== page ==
Another good way to progress is to find a college course in your chosen instrument, or in some aspect of jazz that will help you play better, like reading music, ear training, ensemble work or jazz harmony. Many practising jazz professionals also teach in colleges. (But you still need to find a college teacher whose approach you feel you can work with, so ask to sit in on a taster class before you commit yourself to paying course fees). Method books may make more sense once you’ve kicked the ideas round in a class and heard them demonstrated, discussed and argued over. Playing alongside others helps you share difficulties, have a laugh, support each other in the learning process, cope when things go wrong and find ways forward, as well as developing band sensitivity. City Lit, Morley College and Richmond Adult Community College in London offer a wide range of good courses, and some people travel long distances to attend them. The E17 Jazz Collective in London offer good quality workshops and weekend courses. There are also many good jazz summer schools that you’ll find advertised in Jazzwise Magazine or at www.jazzinlondon.net where you can learn a lot in just a week, (although you do have to be a reasonably competent reader to get the most out of these and you need to know some songs which you can bring to their jazz sessions). The Global Music Foundation runs a range of impressive programmes led by seasoned professionals in a variety of European locations including London. And colleges like ‘Berklee Online’ run ‘webinars’ with online tutoring.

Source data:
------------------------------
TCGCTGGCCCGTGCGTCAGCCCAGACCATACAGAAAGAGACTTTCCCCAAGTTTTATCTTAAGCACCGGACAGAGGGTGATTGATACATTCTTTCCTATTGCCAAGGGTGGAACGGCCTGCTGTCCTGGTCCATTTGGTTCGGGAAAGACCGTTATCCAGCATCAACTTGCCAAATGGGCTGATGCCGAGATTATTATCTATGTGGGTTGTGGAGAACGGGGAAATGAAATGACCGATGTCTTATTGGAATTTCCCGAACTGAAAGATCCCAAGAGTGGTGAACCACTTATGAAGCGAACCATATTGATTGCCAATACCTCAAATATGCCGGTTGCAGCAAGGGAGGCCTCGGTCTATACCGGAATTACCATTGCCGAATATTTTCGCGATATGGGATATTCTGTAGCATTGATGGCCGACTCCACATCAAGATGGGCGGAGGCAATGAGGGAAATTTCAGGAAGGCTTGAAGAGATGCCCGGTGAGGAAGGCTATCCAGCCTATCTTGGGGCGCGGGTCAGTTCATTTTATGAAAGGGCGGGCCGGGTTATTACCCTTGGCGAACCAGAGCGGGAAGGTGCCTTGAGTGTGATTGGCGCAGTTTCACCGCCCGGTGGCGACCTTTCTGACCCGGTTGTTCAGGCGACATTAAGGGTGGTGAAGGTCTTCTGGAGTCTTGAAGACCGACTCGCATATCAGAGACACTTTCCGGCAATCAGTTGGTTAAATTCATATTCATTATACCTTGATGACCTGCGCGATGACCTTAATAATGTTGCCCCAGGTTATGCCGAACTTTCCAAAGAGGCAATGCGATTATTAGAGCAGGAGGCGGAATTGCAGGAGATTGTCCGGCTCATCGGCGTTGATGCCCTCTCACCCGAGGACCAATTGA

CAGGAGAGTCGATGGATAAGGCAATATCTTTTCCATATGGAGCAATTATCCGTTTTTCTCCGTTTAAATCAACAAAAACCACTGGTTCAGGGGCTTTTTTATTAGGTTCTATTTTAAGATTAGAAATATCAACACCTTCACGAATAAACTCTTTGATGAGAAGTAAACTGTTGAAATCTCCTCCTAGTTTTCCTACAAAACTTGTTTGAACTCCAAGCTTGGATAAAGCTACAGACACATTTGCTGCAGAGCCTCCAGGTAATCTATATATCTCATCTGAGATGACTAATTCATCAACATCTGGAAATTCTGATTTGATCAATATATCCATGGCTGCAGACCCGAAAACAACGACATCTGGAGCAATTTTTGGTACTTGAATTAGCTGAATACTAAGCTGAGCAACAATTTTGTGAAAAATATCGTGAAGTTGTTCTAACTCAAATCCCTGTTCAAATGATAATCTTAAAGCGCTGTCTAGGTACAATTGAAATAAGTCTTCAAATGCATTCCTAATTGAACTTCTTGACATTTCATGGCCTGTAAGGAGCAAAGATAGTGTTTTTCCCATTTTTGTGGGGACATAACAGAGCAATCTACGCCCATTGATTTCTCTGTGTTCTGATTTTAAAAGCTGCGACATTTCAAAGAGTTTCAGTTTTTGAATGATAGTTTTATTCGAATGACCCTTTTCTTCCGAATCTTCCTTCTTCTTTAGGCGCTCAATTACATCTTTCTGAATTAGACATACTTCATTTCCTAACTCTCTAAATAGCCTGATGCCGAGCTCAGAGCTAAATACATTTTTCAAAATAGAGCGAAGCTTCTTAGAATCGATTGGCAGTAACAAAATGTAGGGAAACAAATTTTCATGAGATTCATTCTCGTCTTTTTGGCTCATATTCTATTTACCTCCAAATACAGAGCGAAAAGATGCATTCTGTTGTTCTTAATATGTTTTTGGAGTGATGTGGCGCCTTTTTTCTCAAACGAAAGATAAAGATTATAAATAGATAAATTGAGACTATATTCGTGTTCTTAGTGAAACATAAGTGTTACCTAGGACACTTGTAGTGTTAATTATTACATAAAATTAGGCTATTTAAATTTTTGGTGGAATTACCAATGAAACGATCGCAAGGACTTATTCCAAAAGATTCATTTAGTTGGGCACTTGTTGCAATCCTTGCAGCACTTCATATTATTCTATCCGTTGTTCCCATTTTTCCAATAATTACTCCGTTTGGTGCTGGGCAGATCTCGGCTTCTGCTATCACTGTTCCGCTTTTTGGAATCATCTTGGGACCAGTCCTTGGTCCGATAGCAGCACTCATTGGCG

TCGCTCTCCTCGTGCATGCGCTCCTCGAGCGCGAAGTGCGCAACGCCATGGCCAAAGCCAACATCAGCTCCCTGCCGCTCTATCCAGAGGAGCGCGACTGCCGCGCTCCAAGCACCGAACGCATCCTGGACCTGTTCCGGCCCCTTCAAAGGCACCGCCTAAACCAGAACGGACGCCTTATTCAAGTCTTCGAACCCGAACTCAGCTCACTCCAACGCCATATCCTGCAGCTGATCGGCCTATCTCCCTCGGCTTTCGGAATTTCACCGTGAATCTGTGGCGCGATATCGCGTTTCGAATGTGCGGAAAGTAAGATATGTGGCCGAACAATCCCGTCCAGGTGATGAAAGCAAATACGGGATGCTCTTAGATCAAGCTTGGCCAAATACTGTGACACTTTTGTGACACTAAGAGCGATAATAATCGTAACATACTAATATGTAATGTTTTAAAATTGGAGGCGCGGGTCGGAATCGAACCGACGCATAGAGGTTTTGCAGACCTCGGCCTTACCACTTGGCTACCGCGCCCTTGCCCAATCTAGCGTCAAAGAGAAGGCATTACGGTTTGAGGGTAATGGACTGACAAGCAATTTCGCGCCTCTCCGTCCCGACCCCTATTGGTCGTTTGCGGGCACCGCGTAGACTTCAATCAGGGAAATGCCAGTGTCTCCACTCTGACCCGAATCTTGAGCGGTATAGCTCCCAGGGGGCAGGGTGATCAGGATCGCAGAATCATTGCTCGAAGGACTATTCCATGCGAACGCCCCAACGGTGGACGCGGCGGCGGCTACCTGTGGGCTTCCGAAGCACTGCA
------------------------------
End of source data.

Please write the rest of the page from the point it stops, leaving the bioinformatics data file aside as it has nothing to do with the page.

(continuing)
But ask the question: 'where is this course going to take me?' The answer: 'to our next level' is simply not good enough. A half-decent programme should have a definable and meaningful curriculum outcome like: 'this series of courses is intended to enable you to hold your own at jam sessions with a working repertoire of the most common standards'.